As for suggesting it is a good idea to ride up Sa Calobra in the 23. Perhaps you could point me towards that post. Thanks.


    These are your words I believe;

    Something else. Both those are comfortably big ring climbs. There are some real tough climbs there, you'l just need to find them!

    So presumably, if you're comfortable it must be a good idea, right?

    I disagree re. saving energy. I've just been spinning at 100+ for an hour or so up the Tourmalet, and I'm taking on Peyresourde next. I want to descent reasonably quickly, but without pushing myself hard, and not spinning like a madman. Therefore some aero descending, with some lower cadence, low power pedalling to keep speed up a bit, works fairly well for me.

    You presume wrong.

    Riding a big gear tires the legs out. You might convince yourself that you need an 11 and good luck to you but if you indeed are strong enough to push one, why on earth ride a 27 on the hills? I'm not going to argue, just passing on some advice. Just because bikes come equipped with an 11 doesn't mean that you need to use it.
  • bernithebikerbernithebiker Posts: 4,148

    You won't be saving energy using an 11, you'd get more benefit retaining the 16. If you are strong enough to push the 11 then maybe you shouldn't be using a 27.

    As for suggesting it is a good idea to ride up Sa Calobra in the 23. Perhaps you could point me towards that post. Thanks.


    These are your words I believe;

    Something else. Both those are comfortably big ring climbs. There are some real tough climbs there, you'l just need to find them!

    So presumably, if you're comfortable it must be a good idea, right?

    I disagree re. saving energy. I've just been spinning at 100+ for an hour or so up the Tourmalet, and I'm taking on Peyresourde next. I want to descent reasonably quickly, but without pushing myself hard, and not spinning like a madman. Therefore some aero descending, with some lower cadence, low power pedalling to keep speed up a bit, works fairly well for me.

    You presume wrong.

    Riding a big gear tires the legs out. You might convince yourself that you need an 11 and good luck to you but if you indeed are strong enough to push one, why on earth ride a 27 on the hills? I'm not going to argue, just passing on some advice. Just because bikes come equipped with an 11 doesn't mean that you need to use it.

    If someone said to me, "Know anything about Sa Calobra?" and I replied, "that's a comfortable big ring climb that", then I think the questioner could reasonably assume that I would be climbing it in the big ring, with relative ease (and comfort?), and that he could probably do the same. Which is misleading, to say the least.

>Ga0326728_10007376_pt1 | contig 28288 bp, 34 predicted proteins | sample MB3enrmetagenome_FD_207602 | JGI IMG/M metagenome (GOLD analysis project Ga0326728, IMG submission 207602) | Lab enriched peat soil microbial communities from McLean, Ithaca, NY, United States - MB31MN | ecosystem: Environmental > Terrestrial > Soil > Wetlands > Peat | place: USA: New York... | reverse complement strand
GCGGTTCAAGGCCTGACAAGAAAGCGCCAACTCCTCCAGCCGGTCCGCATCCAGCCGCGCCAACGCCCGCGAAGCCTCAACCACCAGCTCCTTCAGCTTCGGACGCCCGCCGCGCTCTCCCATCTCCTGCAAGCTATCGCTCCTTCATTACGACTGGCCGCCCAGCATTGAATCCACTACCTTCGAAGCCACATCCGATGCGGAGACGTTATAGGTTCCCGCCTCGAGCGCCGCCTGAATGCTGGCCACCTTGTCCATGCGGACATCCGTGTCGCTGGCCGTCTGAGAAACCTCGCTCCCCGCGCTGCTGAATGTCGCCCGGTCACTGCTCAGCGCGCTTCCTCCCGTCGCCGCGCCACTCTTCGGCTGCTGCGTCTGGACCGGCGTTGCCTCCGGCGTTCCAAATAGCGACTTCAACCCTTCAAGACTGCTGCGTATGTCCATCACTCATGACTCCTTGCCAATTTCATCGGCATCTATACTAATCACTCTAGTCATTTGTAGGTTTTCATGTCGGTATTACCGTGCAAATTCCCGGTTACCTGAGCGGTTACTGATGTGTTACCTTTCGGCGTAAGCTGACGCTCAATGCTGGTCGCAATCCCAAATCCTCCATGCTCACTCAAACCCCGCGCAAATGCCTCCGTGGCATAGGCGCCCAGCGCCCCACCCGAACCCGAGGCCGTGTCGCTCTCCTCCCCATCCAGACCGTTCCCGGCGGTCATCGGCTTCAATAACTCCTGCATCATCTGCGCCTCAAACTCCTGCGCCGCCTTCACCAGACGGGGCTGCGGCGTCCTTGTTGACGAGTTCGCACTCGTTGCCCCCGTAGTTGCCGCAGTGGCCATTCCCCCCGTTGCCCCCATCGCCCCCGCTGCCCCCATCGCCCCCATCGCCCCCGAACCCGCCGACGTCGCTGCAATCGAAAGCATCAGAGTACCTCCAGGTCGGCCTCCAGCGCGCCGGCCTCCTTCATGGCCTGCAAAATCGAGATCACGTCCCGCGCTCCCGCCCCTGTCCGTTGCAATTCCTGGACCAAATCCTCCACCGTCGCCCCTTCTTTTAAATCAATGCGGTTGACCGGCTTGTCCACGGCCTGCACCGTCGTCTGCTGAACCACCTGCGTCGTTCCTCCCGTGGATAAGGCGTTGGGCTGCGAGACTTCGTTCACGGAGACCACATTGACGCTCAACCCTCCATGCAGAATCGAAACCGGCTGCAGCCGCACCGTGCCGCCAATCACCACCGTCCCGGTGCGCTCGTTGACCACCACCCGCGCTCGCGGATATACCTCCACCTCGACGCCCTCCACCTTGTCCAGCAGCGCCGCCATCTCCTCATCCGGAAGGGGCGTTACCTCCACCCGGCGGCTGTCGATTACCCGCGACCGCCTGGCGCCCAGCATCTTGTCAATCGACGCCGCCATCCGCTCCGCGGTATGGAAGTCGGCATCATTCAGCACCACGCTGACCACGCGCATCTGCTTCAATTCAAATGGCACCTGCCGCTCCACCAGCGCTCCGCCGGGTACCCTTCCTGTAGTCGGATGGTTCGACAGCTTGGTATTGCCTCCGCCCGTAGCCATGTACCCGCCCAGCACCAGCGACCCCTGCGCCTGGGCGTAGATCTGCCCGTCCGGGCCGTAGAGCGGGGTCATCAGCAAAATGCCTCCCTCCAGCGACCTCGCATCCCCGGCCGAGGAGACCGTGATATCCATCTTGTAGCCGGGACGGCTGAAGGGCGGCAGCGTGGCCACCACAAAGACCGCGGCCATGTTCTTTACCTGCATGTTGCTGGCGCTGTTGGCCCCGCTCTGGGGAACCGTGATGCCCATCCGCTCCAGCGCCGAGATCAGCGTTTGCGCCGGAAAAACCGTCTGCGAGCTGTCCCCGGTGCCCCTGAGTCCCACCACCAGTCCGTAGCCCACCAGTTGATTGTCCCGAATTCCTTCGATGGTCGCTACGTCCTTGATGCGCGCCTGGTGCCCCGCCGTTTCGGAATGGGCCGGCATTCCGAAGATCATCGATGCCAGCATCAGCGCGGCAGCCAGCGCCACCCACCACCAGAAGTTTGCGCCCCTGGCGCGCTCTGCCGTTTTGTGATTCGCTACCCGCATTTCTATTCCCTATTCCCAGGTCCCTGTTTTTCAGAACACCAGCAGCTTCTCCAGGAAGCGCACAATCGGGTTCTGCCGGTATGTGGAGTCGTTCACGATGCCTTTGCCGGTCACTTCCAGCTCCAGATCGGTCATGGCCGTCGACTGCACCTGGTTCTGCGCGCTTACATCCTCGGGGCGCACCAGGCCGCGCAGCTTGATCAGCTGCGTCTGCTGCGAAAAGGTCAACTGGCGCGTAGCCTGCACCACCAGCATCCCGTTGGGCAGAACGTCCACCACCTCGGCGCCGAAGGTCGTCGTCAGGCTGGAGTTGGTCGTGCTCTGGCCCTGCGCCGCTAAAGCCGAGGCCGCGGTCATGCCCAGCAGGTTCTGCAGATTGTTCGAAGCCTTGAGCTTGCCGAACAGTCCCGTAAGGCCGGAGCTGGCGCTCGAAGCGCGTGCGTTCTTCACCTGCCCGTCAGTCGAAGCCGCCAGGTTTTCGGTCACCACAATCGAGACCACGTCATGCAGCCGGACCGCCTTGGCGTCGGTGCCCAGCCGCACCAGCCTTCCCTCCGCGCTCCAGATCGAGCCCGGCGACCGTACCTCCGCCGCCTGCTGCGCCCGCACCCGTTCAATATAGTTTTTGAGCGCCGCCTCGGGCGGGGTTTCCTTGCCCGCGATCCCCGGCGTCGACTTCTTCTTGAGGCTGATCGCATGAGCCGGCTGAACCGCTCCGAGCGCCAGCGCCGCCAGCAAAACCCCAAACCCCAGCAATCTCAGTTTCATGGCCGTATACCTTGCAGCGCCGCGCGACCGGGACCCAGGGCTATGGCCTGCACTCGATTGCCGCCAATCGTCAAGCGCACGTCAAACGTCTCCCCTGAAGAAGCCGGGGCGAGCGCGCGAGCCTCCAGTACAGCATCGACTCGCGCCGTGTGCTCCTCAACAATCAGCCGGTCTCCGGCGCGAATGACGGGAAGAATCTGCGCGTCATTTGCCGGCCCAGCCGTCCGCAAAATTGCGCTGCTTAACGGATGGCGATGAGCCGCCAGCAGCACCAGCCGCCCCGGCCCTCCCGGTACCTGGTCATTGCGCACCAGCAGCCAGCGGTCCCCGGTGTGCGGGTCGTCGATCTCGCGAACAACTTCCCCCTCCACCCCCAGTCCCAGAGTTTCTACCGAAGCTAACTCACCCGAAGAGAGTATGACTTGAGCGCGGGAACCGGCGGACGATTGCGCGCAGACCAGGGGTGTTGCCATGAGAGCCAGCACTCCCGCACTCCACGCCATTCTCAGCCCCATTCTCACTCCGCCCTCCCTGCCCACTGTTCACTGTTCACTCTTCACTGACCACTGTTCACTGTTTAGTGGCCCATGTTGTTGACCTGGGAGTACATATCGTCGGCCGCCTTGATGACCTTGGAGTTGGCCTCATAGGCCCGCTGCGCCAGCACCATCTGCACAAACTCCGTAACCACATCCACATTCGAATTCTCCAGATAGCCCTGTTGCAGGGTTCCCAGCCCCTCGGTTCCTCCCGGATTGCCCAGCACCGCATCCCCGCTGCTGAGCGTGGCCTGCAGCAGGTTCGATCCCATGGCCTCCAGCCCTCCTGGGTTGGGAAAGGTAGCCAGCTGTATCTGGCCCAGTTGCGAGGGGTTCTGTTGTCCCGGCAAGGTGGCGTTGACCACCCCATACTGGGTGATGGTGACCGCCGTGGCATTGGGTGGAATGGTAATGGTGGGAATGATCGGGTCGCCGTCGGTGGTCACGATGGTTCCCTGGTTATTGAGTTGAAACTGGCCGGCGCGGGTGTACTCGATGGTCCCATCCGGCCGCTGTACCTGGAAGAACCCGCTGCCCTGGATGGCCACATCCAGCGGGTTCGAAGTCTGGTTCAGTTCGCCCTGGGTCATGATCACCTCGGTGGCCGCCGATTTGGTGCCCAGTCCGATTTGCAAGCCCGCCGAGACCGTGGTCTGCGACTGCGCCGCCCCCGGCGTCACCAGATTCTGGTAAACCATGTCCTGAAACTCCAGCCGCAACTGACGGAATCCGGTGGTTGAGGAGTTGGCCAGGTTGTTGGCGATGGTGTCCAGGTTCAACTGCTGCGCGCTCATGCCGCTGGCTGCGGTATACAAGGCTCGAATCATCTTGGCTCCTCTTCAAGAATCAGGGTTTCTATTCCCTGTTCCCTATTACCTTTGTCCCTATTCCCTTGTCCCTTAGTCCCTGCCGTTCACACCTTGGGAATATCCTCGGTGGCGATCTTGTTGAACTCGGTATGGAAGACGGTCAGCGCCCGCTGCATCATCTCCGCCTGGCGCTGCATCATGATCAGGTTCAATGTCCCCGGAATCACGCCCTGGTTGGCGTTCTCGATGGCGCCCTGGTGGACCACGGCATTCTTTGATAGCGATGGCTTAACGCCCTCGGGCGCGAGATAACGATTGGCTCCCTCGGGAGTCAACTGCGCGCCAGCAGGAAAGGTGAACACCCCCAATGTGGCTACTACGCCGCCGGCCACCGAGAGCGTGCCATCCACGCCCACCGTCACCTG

I'll keep my 11 thanks, as I've never said to myself, 'Goddamm it, where the hell is that 16 that I need?'. It doesn't mean I'm strong, fast or weak, it just means I can keep the cadence at reasonable levels when descending fast.
  • LookyhereLookyhere Posts: 987
    I disagree re. saving energy. I've just been spinning at 100+ for an hour or so up the Tourmalet, and I'm taking on Peyresourde next. I want to descent reasonably quickly, but without pushing myself hard, and not spinning like a madman. Therefore some aero descending, with some lower cadence, low power pedalling to keep speed up a bit, works fairly well for me.

    Hold a 100 + rpm, on your 34/28, for an hour, up the Tourmalent (a Strava HC?) thats over 15kph and your in the top 10 for the Strava segment, thats cool 8)
  • meanredspidermeanredspider Posts: 12,550
    Anybody that claims to know what gears are "right" for another person is misguided. Climbing, in particular, is incredibly personal: standing, seated, mashing, spinning - there's no "right" answer for everyone. If I don't have an 11T I miss it if it's hilly. In NL I ride12-23 on a std double. I couldn't, on the other hand, tell you what mid-range gears I have on my wider-range cassettes - the steps don't bother me provided I've got something short enough for the climbs and ride I'm doing.
    ROAD < Scott Foil HMX Di2, Volagi Liscio Di2, Jamis Renegade Elite Di2, Cube Reaction Race > ROUGH
  • bernithebikerbernithebiker Posts: 4,148
    Lookyhere wrote:
    I disagree re. saving energy. I've just been spinning at 100+ for an hour or so up the Tourmalet, and I'm taking on Peyresourde next. I want to descent reasonably quickly, but without pushing myself hard, and not spinning like a madman. Therefore some aero descending, with some lower cadence, low power pedalling to keep speed up a bit, works fairly well for me.

    Hold a 100 + rpm, on your 34/28, for an hour, up the Tourmalent (a Strava HC?) thats over 15kph and your in the top 10 for the Strava segment, thats cool 8)

    Jesus, it's just to give a rough idea - I was 'spinning' as best I could, and yes, in the 34-28. Strava has me at between 12 and 13kph, so 80+ cadence then. Happy?